Second Circuit Holds Evidence of Equal Work for Unequal Pay Not Required for Title VII Compensation Claims
In Lenzi v. Systemax, Inc., No. 18-979, 2019 WL 6646630 (2d Cir. Dec. 6, 2019), Danielle Markou (née Lenzi) alleged, among other things, that Systemax paid her less than they paid similar male employees, and retaliated against her when she raised concerns about her pay. Markou, Vice President of Risk Management at Systemax, alleges that she was paid “significantly less” than other male department heads who, like Markou, reported to the company’s CFO. “In fact, while Systemax (with limited exception) paid Markou’s male executive-level peers salaries that exceeded the market rate for their respective positions, it paid Markou at a below-market rate.” Shortly after Markou expressed concerns about her pay, the CFO demoted her and required that she take vacation time if she left the office for any reason, even to get a coffee. A few months later, Markou disclosed to the CFO that she was pregnant. The CFO then conducted an internal audit of Markou’s expense reports, emails, and other possible violations of corporate policy. While the audit was underway, emails and a memorandum were placed in Markou’s personnel file to show that her job performance was below expectations, despite having previously received positive performance reviews. Markou was asked to resign, but when she declined, she was placed on administrative leave. She was fired five days later.
Markou filed suit against Systemax alleging claims under various federal and state discrimination laws, including Title VII of the Civil Rights Act of 1964. Systemax filed a motion for summary judgment, which the district court granted because it claimed that Markou failed to provide comparator evidence to show “that the positions held by her purported male comparators are substantially equal to her position,” and that even if she had shown comparator evidence, she had failed to show discriminatory intent.
The Second Circuit reversed, holding that Title VII Pay Discrimination claims do not require a showing of unequal pay for equal work. While the Equal Pay Act requires comparator evidence, Title VII does not. The Circuit stated, “[w]e write to clarify that, to establish a prima facie pay discrimination claim under Title VII, a plaintiff need not first establish an [Equal Pay Act] violation—that is, that she performed equal work but received unequal pay. Rather, all Title VII requires a plaintiff to prove is that her employer discriminated against her with respect to her compensation because of her sex. . . . By its plain terms, Title VII makes actionable any form of sex-based compensation discrimination. Thus, a claim for sex-based wage discrimination can be brought under Title VII even though no member of the opposite sex holds an equal but higher paying job, provided that the challenged wage rate is not based on seniority, merit, quantity or quality of production, or any other factor other than sex.”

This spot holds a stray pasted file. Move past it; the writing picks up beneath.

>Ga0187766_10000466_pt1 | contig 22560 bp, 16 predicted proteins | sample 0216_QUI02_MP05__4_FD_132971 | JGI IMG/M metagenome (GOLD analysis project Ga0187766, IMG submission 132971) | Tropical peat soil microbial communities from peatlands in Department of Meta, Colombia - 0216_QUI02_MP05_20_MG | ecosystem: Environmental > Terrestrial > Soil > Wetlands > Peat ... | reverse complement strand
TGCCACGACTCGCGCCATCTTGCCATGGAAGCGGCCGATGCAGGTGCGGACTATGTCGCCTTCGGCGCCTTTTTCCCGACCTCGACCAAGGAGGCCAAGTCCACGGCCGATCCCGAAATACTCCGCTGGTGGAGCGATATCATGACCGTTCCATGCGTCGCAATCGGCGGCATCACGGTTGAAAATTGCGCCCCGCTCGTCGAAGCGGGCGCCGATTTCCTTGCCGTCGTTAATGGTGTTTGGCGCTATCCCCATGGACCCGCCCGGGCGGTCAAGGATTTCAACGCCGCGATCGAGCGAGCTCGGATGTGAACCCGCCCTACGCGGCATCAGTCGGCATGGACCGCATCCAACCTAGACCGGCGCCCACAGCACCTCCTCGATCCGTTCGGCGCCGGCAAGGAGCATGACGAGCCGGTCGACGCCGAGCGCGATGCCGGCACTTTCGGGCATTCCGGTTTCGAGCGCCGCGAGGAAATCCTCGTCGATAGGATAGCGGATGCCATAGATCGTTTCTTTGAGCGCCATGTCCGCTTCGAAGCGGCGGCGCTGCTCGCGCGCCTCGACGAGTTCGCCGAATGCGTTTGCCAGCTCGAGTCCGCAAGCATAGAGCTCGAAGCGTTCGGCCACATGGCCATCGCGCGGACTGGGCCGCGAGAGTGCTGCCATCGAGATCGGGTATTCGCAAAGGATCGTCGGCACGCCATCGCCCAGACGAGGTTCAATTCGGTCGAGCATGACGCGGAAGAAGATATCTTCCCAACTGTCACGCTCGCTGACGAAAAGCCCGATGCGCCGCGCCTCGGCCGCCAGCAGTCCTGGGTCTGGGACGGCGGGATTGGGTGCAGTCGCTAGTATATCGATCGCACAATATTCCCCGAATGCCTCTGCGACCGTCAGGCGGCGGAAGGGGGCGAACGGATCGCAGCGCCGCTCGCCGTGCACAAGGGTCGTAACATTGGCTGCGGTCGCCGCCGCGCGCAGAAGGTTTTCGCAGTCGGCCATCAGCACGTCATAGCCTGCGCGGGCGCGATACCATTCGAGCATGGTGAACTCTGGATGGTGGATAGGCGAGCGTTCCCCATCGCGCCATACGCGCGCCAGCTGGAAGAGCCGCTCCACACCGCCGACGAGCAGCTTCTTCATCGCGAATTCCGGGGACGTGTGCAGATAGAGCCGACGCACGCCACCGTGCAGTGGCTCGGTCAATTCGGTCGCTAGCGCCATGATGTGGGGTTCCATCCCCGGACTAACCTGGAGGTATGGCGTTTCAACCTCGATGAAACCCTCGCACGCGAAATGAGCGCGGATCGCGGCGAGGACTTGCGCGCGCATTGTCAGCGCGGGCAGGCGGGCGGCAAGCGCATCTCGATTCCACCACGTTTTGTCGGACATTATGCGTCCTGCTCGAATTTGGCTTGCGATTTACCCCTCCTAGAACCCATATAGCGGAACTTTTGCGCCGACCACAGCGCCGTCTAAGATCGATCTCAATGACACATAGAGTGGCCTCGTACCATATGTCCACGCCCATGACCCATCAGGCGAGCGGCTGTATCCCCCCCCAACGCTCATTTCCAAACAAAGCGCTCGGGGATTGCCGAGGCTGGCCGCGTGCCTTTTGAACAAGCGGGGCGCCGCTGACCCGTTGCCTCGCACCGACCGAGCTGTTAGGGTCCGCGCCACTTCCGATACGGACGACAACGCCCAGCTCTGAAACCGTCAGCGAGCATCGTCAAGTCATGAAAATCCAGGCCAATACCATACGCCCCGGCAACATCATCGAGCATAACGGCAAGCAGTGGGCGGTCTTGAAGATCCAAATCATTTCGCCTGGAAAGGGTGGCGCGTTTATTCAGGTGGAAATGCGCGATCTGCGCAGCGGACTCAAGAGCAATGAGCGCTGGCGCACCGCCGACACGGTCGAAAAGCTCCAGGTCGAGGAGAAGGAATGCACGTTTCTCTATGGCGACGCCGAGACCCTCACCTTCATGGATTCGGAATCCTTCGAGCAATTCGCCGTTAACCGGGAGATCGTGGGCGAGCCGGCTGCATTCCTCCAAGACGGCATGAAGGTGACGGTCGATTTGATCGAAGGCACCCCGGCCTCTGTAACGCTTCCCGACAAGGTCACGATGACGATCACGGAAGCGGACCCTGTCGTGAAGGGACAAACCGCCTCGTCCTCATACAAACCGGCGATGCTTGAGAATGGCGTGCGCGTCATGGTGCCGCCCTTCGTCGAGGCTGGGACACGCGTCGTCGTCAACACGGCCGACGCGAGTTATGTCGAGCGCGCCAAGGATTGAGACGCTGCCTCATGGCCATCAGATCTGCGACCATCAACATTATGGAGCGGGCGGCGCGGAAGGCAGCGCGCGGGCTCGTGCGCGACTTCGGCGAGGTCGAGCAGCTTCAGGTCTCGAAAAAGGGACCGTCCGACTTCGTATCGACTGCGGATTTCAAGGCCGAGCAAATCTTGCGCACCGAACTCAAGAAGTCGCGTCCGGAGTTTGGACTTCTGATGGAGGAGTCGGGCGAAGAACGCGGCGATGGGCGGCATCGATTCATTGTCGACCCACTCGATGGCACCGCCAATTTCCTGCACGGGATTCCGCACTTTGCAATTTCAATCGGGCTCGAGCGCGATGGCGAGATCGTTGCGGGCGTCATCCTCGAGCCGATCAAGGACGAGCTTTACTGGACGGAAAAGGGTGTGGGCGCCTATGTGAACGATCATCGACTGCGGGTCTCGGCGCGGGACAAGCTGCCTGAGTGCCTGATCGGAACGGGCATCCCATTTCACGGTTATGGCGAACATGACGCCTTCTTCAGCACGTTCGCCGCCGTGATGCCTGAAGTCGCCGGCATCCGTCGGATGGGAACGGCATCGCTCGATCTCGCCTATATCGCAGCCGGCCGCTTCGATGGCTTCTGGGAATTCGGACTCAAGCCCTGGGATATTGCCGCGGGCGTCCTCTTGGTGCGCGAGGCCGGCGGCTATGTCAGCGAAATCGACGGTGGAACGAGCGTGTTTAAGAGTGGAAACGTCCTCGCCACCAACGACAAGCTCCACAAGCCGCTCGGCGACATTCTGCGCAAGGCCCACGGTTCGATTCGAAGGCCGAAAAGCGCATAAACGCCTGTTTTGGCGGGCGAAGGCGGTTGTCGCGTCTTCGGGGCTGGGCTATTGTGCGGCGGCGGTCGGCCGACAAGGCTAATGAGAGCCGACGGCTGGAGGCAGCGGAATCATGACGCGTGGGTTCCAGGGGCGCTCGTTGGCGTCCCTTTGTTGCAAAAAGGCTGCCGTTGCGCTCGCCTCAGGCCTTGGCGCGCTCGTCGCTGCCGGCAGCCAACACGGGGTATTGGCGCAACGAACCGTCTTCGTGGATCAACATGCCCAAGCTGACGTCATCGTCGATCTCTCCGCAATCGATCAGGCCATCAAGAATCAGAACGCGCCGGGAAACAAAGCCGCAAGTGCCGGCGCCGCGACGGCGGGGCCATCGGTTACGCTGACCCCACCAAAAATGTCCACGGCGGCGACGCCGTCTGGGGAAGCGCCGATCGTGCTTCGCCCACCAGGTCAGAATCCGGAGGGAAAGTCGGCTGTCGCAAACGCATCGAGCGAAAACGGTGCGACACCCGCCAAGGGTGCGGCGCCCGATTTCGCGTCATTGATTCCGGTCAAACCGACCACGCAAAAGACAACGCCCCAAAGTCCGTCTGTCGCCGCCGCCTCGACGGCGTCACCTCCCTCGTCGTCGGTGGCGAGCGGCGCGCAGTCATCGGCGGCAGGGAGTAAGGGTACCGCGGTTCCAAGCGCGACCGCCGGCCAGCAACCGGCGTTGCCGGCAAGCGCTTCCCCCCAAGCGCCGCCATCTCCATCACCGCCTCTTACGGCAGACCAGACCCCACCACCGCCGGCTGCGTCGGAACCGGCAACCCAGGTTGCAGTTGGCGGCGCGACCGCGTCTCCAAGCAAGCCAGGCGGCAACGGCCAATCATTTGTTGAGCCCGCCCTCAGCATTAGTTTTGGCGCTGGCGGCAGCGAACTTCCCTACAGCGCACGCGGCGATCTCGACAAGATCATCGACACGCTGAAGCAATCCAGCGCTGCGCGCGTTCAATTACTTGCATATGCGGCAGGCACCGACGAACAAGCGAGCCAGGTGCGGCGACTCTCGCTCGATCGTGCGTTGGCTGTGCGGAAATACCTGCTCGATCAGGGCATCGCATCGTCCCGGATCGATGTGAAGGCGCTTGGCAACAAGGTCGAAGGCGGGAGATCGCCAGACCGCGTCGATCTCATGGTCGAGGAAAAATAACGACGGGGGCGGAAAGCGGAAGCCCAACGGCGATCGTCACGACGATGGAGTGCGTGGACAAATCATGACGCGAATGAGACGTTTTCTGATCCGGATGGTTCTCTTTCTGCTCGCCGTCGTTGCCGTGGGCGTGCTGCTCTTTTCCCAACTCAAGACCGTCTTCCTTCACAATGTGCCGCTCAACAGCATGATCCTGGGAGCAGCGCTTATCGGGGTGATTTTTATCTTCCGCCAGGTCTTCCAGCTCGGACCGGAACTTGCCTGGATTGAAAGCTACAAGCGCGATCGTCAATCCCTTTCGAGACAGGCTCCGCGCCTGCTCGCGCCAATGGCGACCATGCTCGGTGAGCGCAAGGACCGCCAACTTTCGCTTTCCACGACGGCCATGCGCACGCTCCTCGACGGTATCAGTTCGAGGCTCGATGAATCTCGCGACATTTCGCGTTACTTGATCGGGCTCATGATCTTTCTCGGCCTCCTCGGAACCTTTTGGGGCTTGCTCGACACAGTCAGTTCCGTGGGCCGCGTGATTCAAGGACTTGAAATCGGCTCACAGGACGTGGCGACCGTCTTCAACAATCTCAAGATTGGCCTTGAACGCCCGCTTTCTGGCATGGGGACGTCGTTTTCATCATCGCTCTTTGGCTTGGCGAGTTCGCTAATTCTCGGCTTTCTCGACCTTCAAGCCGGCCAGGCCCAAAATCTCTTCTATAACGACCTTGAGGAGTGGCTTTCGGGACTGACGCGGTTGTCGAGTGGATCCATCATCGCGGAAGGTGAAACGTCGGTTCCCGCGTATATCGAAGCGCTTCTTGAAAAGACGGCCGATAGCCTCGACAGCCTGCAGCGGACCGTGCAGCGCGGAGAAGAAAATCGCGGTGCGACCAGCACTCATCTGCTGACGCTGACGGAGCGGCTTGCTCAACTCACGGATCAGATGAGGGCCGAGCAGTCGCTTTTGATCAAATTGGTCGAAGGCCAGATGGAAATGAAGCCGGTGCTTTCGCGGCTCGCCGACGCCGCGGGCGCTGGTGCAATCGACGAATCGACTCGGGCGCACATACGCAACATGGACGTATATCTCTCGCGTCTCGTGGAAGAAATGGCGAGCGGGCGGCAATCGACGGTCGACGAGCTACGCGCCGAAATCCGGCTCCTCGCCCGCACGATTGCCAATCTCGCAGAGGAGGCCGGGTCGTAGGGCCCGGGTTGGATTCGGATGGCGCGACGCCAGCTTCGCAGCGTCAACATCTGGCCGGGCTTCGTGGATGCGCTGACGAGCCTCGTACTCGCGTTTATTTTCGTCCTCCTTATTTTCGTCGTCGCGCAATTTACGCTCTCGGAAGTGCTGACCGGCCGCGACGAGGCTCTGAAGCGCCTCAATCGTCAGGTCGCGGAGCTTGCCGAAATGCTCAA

The Second Circuit then held that Markou had made a sufficient showing of discriminatory intent, illustrated by the fact that her male peers were paid more than she was and at an above-market rate, coupled with deposition testimony that the CFO made derogatory statements about women.
In sum, the Lenzi case establishes that Title VII claims regarding disparate treatment in compensation do not require internal comparators, but rather simply require a showing of discriminatory intent, for which external market data and other indicia of discrimination may be used. This decision has implications for female executives like the plaintiff in Lenzi, who may bring claims regarding disparate treatment in compensation under Title VII, as opposed to the Equal Pay Act. Female executives may find it easier to provide prima facie evidence of discrimination under Title VII because they will not need to provide comparator information regarding men in similar positions.
Employers, in conducting pay equity audits and addressing pay equity issues, should be aware that a pay equity issue may be found to exist even in the absence of another employee being employed in the same or “equal” job. Otherwise, according to the Second Circuit, “a woman who is discriminatorily underpaid could obtain no relief – no matter how egregious the discrimination might be – unless her employer also employed a man in an equal job in the same establishment.” This issue may have particular applicability in the senior executive ranks where, as here, there is a single department head for each department such that no two people technically hold the same or “equal” job.
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